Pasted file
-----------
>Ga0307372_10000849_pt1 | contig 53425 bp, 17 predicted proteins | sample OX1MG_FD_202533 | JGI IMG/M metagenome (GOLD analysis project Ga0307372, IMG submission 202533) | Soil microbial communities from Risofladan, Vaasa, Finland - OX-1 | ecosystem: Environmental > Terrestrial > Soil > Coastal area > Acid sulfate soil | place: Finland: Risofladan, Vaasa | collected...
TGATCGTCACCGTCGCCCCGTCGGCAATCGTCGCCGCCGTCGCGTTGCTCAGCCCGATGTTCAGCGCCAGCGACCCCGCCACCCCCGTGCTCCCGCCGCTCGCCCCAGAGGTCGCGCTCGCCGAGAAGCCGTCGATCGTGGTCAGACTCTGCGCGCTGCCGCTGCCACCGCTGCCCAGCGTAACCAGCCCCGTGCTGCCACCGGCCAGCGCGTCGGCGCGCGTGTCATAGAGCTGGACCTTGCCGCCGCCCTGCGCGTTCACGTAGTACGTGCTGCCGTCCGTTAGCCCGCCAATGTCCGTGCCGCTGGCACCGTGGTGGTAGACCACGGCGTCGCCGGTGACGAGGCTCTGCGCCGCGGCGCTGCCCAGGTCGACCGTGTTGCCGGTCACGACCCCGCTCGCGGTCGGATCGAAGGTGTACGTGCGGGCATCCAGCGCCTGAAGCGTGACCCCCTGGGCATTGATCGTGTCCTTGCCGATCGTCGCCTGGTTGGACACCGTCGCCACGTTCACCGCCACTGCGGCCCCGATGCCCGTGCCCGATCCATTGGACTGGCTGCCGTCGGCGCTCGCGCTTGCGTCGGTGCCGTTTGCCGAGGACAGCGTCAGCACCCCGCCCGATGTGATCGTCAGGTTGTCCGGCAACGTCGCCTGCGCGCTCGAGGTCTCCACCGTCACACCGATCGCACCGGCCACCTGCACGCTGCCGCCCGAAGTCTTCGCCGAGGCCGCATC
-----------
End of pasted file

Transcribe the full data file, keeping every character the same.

>Ga0307372_10000849_pt1 | contig 53425 bp, 17 predicted proteins | sample OX1MG_FD_202533 | JGI IMG/M metagenome (GOLD analysis project Ga0307372, IMG submission 202533) | Soil microbial communities from Risofladan, Vaasa, Finland - OX-1 | ecosystem: Environmental > Terrestrial > Soil > Coastal area > Acid sulfate soil | place: Finland: Risofladan, Vaasa | collected...
TGATCGTCACCGTCGCCCCGTCGGCAATCGTCGCCGCCGTCGCGTTGCTCAGCCCGATGTTCAGCGCCAGCGACCCCGCCACCCCCGTGCTCCCGCCGCTCGCCCCAGAGGTCGCGCTCGCCGAGAAGCCGTCGATCGTGGTCAGACTCTGCGCGCTGCCGCTGCCACCGCTGCCCAGCGTAACCAGCCCCGTGCTGCCACCGGCCAGCGCGTCGGCGCGCGTGTCATAGAGCTGGACCTTGCCGCCGCCCTGCGCGTTCACGTAGTACGTGCTGCCGTCCGTTAGCCCGCCAATGTCCGTGCCGCTGGCACCGTGGTGGTAGACCACGGCGTCGCCGGTGACGAGGCTCTGCGCCGCGGCGCTGCCCAGGTCGACCGTGTTGCCGGTCACGACCCCGCTCGCGGTCGGATCGAAGGTGTACGTGCGGGCATCCAGCGCCTGAAGCGTGACCCCCTGGGCATTGATCGTGTCCTTGCCGATCGTCGCCTGGTTGGACACCGTCGCCACGTTCACCGCCACTGCGGCCCCGATGCCCGTGCCCGATCCATTGGACTGGCTGCCGTCGGCGCTCGCGCTTGCGTCGGTGCCGTTTGCCGAGGACAGCGTCAGCACCCCGCCCGATGTGATCGTCAGGTTGTCCGGCAACGTCGCCTGCGCGCTCGAGGTCTCCACCGTCACACCGATCGCACCGGCCACCTGCACGCTGCCGCCCGAAGTCTTCGCCGAGGCCGCATC